Inducing immune responses to epitopes that are “subdominant” in context of a native antigen provides benefit in treating cancer since such epitopes can be involved in negative selection (central or peripheral) occurring in diseased individuals. Thus, constructs encompassing multiple copies of a subdominant epitope can be used to induce an increased response against such an epitope while preserving immunity against dominant ones.

In addition, effective co-induction of immune responses against epitopes from different antigens presented by the same molecule can offer a more practical approach to generate immunity against multiple antigens. This has direct implications for treatment and prevention of tumoral and infectious diseases.

Overall, broader immune responses achieved by such methods and compositions are more effective in dealing with pathogenic processes as opposed to immune responses heavily dominated by a limited number of specificities. In addition, practicality of multivalent vectors in such methods and compositions can alleviate the need to use numerous components and cumbersome administration protocols to achieve balanced, multivalent responses.

Some embodiments relate to bivalent plasmids expressing PRAME and PSMA epitope sequences (such as those disclosed in the U.S. Patent Application Publication Nos. 20030220239, 20050221440, 20050142144 and PCT Patent Publication No. PCT/US/11101 entitled “EPITOPE SEQUENCES” herein each incorporated by reference in its entirety) and methods of use of these compositions, individually or in combination with other plasmids, to elicit a balanced immune response. Such methods can include an initiating or entraining step wherein the composition can be delivered to various locations on the animal, but preferably is delivered to the lymphatic system, for example a lymph node. The entrainment step can include one or more deliveries of that composition, for example, spread out over a period of time or in a continuous fashion over a period of time.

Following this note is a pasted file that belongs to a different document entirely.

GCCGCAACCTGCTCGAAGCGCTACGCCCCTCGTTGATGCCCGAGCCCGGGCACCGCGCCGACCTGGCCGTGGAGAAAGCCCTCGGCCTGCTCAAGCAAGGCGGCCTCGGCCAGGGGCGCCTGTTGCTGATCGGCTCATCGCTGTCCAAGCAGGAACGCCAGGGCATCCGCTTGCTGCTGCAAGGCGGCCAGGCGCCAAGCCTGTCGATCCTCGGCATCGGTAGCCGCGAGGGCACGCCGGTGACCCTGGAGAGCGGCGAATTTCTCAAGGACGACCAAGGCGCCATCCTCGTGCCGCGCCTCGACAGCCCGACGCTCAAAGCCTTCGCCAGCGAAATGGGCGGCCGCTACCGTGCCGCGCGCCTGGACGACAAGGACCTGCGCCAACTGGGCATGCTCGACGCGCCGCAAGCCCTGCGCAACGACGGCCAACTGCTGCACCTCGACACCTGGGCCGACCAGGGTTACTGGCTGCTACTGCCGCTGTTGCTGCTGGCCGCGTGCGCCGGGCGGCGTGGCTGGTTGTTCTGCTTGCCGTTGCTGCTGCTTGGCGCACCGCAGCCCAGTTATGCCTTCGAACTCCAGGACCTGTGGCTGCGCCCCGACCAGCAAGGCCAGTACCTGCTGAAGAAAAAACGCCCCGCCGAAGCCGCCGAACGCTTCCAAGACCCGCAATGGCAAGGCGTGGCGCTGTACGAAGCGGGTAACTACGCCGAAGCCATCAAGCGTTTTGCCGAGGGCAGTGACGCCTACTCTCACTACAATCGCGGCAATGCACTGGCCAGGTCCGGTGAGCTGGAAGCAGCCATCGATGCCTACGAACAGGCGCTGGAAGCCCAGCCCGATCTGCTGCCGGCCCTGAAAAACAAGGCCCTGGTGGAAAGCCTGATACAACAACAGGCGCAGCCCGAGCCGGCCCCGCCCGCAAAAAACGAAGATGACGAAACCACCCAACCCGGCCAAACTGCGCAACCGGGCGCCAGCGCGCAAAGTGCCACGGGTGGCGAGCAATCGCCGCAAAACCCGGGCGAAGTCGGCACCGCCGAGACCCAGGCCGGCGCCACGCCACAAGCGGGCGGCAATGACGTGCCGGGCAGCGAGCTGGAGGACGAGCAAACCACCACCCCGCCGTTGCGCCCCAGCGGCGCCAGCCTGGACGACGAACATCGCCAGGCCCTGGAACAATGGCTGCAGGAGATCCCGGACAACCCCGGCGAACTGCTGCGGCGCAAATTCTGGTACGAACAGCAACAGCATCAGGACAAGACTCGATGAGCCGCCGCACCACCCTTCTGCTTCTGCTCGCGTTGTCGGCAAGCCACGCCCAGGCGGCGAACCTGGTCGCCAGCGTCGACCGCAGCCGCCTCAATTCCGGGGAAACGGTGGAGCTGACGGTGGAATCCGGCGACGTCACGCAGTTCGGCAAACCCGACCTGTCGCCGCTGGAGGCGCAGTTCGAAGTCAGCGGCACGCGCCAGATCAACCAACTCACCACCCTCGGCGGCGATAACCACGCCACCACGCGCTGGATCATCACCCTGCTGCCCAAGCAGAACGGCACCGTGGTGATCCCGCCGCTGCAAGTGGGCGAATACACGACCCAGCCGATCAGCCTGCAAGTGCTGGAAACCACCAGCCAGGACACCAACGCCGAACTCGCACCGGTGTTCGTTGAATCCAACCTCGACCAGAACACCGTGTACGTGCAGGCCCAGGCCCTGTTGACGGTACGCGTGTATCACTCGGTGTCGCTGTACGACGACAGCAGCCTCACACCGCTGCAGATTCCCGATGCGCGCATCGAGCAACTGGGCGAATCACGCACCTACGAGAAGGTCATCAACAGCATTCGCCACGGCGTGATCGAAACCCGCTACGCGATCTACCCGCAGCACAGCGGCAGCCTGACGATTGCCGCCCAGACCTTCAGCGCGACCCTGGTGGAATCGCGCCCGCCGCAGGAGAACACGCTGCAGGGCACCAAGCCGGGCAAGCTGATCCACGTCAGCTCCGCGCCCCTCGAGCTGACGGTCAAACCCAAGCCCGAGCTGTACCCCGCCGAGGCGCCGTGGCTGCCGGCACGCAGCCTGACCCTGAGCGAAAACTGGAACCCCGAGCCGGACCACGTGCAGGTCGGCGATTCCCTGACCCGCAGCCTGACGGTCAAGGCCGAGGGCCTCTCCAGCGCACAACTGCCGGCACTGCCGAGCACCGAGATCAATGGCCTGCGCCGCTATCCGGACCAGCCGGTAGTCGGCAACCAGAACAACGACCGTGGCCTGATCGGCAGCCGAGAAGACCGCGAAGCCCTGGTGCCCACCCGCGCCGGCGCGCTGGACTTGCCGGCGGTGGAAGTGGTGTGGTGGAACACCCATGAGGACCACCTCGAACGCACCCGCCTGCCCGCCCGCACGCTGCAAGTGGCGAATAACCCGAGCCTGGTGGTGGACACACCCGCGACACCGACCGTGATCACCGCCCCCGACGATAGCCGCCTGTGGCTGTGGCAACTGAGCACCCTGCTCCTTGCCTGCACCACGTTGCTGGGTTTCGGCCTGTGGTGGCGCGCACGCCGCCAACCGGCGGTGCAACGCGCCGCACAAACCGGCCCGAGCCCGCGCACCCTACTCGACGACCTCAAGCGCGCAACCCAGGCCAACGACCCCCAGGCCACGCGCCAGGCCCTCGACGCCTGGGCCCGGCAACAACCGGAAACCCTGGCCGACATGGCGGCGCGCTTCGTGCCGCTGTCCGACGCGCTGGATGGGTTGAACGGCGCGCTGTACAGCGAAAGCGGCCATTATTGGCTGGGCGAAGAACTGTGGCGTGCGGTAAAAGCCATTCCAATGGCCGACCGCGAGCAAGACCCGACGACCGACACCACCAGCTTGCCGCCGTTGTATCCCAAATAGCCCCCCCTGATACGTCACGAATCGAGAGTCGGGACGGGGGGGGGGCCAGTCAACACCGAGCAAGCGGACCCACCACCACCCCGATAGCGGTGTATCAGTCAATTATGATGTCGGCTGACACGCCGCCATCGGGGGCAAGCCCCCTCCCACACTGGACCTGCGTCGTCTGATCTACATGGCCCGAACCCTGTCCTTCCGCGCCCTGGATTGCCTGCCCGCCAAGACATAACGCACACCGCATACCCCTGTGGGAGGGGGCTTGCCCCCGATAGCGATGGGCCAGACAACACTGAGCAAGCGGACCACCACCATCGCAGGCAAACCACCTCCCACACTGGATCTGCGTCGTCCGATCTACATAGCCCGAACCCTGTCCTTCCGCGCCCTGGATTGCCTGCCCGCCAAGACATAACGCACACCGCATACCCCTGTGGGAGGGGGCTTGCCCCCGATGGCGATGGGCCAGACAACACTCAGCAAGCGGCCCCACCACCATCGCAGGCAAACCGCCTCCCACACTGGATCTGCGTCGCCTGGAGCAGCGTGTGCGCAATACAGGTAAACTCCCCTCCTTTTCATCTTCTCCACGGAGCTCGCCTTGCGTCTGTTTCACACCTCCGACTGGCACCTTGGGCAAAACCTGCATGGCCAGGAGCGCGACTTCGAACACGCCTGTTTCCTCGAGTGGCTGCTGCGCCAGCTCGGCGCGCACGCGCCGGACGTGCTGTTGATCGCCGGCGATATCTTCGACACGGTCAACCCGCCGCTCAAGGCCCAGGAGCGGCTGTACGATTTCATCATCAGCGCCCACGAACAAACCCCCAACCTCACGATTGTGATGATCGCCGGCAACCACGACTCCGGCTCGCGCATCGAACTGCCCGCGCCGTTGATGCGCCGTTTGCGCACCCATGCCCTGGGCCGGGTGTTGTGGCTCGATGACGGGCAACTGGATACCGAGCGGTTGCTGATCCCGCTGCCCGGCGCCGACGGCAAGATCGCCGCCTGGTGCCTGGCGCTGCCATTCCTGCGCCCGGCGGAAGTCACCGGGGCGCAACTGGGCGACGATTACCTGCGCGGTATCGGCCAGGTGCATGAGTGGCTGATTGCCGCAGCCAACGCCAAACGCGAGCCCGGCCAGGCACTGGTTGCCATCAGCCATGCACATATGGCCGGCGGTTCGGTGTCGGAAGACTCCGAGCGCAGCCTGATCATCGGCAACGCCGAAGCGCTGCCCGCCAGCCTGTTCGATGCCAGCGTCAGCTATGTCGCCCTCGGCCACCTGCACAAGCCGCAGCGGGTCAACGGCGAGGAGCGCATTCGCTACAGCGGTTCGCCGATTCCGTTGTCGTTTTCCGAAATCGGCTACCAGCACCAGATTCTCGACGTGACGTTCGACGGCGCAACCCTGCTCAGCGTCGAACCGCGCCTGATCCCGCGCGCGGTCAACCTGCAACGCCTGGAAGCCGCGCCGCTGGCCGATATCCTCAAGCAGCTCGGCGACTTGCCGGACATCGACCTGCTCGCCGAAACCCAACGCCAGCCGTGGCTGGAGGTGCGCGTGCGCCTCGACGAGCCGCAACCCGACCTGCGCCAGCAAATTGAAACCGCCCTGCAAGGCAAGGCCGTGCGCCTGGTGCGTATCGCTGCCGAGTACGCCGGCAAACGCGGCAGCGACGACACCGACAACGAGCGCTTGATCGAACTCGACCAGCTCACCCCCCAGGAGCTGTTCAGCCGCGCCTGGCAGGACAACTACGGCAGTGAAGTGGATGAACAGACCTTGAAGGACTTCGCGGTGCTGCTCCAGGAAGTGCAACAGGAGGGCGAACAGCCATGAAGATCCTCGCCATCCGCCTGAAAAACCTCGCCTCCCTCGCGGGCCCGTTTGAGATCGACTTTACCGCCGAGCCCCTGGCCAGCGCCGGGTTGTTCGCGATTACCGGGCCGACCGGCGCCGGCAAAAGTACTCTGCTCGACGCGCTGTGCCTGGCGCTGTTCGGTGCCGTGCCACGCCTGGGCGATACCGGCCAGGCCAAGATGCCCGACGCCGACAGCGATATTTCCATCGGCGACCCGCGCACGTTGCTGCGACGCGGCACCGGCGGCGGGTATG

The methods can further include an amplification step comprising administering a composition comprising a peptide immunogen, having substantial similarity or functional similarity to the corresponding epitopes encoded by the nucleic acid composition. For example, the immunogen can be a cross reactive sequence of the corresponding epitope. The amplification step can be performed one or more times, for example, at intervals over a period of time, in one bolus, or continuously over a period of time. Although not required in all embodiments, some embodiments can include the use of compositions that include an immunopotentiator or adjuvant.

It has been observed that by using this type of immunization protocol that not only can the plasmid initiate an immune response, it biases the response and its subsequent amplification toward an effector as opposed to a regulatory character. Without this prior nucleic acid-based immunization, the repeated administration of peptide leads to a response ever more dominated by regulatory T cells. The long-lived bias toward an effector response is termed entrainment.

Further embodiments include those in which the disclosed plasmids are used individually or in any combination. The peptide compositions corresponding to these epitopes and used in the amplification portion of the immunization strategy can be native sequences or peptide analogs substantially similar or functionally similar to the native epitope sequence. The peptides can be incorporated into the amplification protocol individually or in combinations of 2, 3, or 4 of the immunogens. Reasons for using less than all peptide epitopes include but are not limited to the following: 1) sub-optimal expression of any of the antigens; 2) the patient does not express, or no longer expresses the corresponding antigen; 3) a less robust response is being generated to one or another of the epitopes, in which case such peptide(s) can be given in the absence of the others in order to obtain a more balanced response; and 4) a peptide can be discontinued if it is generating some sort of immunotoxicity.